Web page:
by Nick Miller Kauffman
Every time I hear a formal discussion on the "homosexuality and same-sex covenantal relationships" stuff I find myself getting angry. I hear lots of code words, a lot of "unity of spirit" talk that falls flat on my ears, and what I perceive as a reticence to name what's really being discussed. And this anger is bothersome to me, because I like to be detached and rational. I like to pretend I can use reason to arrive at the "right" answer, and when emotions get in the way I wonder if I'm properly understanding what's going on in my mind.
The problem I have with the special response process as handled by the Church is that the Church suffers the same bias I have, which is a desire to treat things with a high degree of rationality--or rather, a twenty-first century, touchy-feely rationality that breeds such comments as "we encourage people to engage LGBT people in conversation," and talk of our "disagreement."
If we are encouraged to talk to LGBT people, it implies that they are a "they," that they aren't part of the conversation. That we are a bunch of straight people debating what to do with these other people, and though we don't agree, we can at least be high-minded and talk to them. Much as the vice president of a college might think herself a better person for stooping to talk to the blue-collar workers whose supervisors she supervises.* This is not a conversational relationship between brothers and sisters, probably because we don't want to admit that while we debate whether to condone LGBT people doing the same things as straight people, some of those people are present at the table. Awkward!
I think this is starting to get at the second example, which is the language of "disagreement." That word seems to connotate something academic, like whether one identifies more with utilitarianism or deontology, or perhaps a matter of taste, like whether one enjoys strawberries in the summer. It's easy to forget just what kind of disagreement we're talking about: namely, whether one party of this disagreement is to be treated as fully human. While recognizing that analogies can only take us so far, imagine for a second a conversation (many of which assuredly happened) between an opponent of civil rights and a person of color, in which the opponent of civil rights--a person opposed to sharing a drinking fountain, sending his children to the same school, or having to intermingle at the front of the bus--ruminates about the importance of maintaining unity despite a disagreement.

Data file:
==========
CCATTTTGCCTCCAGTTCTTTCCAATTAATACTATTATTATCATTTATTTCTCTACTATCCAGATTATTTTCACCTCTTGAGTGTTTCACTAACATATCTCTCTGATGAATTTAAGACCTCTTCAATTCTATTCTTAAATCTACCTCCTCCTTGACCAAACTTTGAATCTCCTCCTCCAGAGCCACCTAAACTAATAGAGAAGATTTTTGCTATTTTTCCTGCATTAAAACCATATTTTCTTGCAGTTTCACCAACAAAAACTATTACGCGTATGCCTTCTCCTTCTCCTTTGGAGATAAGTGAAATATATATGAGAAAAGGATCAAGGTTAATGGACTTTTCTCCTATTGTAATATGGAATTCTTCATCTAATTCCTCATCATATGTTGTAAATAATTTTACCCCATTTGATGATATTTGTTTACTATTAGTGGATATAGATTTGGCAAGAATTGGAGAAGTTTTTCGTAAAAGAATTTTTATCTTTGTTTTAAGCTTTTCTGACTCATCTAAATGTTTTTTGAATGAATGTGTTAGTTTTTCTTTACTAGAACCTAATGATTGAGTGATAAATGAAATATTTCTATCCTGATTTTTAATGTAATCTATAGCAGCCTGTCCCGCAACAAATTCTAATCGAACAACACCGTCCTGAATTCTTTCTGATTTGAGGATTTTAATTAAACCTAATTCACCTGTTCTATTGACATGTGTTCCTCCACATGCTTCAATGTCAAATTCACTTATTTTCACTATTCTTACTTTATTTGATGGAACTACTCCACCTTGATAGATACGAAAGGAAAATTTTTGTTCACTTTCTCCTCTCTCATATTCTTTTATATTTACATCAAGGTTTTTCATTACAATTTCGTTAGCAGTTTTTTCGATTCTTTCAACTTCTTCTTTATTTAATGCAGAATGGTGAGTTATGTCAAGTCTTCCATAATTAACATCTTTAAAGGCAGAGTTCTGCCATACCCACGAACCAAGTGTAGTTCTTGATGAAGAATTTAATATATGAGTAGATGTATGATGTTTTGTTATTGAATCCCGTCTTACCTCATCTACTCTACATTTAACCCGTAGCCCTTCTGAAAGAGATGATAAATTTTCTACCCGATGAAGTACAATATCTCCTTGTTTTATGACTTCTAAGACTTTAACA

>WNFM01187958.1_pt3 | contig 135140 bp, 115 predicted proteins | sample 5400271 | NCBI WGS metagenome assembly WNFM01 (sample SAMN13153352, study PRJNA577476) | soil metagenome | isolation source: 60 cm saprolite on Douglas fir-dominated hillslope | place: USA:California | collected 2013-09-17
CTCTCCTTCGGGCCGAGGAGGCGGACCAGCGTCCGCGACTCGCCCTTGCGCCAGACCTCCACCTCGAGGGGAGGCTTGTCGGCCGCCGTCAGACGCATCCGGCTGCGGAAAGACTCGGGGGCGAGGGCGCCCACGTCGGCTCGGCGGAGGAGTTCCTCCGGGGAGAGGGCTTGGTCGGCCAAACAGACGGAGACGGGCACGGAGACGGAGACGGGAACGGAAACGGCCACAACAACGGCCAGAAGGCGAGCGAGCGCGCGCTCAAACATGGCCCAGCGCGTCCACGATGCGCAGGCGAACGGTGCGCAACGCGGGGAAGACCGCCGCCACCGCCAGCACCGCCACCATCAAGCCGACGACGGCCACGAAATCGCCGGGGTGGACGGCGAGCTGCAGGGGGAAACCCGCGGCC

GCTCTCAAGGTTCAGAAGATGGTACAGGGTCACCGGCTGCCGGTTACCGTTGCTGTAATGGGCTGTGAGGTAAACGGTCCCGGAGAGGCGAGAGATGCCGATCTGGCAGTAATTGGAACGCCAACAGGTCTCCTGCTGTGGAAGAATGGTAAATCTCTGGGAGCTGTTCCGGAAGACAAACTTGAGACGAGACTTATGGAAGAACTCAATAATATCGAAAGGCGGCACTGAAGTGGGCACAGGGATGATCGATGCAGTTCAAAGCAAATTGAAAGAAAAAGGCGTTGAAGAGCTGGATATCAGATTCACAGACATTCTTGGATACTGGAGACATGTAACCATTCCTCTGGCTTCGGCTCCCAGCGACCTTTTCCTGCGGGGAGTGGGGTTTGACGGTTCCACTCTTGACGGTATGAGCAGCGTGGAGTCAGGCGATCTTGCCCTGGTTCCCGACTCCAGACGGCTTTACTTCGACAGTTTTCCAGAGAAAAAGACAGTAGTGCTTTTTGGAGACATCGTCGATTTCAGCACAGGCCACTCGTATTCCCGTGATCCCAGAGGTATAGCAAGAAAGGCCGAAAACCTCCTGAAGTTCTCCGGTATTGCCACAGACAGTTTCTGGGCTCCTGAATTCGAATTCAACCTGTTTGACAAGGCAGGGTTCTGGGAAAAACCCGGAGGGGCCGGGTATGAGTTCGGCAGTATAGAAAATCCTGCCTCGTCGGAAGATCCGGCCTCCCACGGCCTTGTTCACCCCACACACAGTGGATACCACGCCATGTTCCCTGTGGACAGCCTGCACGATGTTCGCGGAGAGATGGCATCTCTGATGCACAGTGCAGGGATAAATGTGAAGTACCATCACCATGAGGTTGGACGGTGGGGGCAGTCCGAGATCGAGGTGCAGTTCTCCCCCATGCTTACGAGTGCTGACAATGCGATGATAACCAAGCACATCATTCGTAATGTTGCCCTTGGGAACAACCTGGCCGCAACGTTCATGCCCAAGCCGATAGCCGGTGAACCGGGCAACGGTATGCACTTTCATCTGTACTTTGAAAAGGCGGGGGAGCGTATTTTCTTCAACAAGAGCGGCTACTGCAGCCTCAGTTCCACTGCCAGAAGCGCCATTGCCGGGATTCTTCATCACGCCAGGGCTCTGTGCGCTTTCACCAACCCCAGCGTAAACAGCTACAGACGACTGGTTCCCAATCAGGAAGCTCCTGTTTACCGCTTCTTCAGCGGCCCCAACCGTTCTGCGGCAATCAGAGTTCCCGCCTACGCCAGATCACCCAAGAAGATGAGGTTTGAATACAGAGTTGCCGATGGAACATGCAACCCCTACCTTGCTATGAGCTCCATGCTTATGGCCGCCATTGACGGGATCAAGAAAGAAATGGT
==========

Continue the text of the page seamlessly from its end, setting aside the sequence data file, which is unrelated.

If you find yourself on the conservative side of this question, I'm sure you feel that the comparison is unfair. But that unfairness is probably born of the same repulsion that I feel at the scenario I've described, so know this: LGBTA people feel that same repulsion, that same injustice, that same exclusion, every time you talk about our disagreement. When you have a civil disagreement or a polite conversation with someone whose very nature you believe to be sin, whose call to ministry you flatly reject, and whose covenantal relationship you think should never be affirmed, you are sweeping a lot under the rug. Believe you me, the "trust" we keep being urged to have cannot exist in such a dynamic.
Sometimes, in a fight that concerns justice, you don't get to keep the peace.
I'm not trying to argue for acceptance (at this precise moment). This post isn't to try to convince people who disagree with me to change their minds. I just want you, and the Church, to understand the stakes of our disagreement.
*If this strikes you as a weird and confusing example, just skip over it. There are other things that make me angry.